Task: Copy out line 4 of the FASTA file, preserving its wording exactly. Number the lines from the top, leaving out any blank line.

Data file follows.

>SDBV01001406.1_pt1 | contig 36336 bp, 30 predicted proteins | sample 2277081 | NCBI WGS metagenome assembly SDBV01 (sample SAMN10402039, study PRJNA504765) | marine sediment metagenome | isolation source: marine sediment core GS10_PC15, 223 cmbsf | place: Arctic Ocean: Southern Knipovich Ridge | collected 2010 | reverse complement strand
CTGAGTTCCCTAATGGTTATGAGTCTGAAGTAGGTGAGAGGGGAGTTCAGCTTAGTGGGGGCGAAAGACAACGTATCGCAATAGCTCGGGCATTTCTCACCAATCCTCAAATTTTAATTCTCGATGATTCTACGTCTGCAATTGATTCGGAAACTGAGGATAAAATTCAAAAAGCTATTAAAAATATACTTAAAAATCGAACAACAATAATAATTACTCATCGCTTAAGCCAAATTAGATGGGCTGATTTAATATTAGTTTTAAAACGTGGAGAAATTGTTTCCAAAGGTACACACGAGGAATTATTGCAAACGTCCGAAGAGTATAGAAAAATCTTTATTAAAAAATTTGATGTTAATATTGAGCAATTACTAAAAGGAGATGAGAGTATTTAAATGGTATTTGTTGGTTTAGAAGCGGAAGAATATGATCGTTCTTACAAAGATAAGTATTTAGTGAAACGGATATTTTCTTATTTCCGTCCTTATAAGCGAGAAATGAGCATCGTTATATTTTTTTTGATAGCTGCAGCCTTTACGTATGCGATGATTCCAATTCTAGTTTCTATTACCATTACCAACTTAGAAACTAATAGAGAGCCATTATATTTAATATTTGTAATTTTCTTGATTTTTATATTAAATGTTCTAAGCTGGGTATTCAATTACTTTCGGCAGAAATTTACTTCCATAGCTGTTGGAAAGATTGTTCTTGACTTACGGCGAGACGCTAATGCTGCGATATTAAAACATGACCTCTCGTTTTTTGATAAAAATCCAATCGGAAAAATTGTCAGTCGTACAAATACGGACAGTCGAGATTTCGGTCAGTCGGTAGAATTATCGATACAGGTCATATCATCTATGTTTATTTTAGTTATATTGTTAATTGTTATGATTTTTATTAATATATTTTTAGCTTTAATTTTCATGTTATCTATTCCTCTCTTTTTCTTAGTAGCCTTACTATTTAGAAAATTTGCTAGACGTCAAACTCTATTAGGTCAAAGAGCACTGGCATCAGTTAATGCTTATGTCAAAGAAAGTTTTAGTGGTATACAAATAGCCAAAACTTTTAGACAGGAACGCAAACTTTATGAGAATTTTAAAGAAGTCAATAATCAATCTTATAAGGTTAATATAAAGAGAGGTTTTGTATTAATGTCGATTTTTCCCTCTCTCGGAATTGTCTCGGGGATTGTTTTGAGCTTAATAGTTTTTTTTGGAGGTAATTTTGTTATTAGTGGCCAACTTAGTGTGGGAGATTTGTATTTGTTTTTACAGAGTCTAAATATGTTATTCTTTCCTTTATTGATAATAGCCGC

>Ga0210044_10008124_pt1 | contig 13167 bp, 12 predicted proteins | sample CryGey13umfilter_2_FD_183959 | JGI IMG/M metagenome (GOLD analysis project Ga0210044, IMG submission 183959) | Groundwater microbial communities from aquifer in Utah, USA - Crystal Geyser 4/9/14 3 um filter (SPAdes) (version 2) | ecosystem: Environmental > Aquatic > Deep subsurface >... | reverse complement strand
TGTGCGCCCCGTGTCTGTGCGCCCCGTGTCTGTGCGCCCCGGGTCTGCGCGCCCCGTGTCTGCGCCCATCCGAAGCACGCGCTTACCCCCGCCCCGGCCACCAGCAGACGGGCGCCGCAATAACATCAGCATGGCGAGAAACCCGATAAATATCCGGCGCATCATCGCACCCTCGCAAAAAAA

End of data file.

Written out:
TGTGCGCCCCGTGTCTGTGCGCCCCGTGTCTGTGCGCCCCGGGTCTGCGCGCCCCGTGTCTGCGCCCATCCGAAGCACGCGCTTACCCCCGCCCCGGCCACCAGCAGACGGGCGCCGCAATAACATCAGCATGGCGAGAAACCCGATAAATATCCGGCGCATCATCGCACCCTCGCAAAAAAA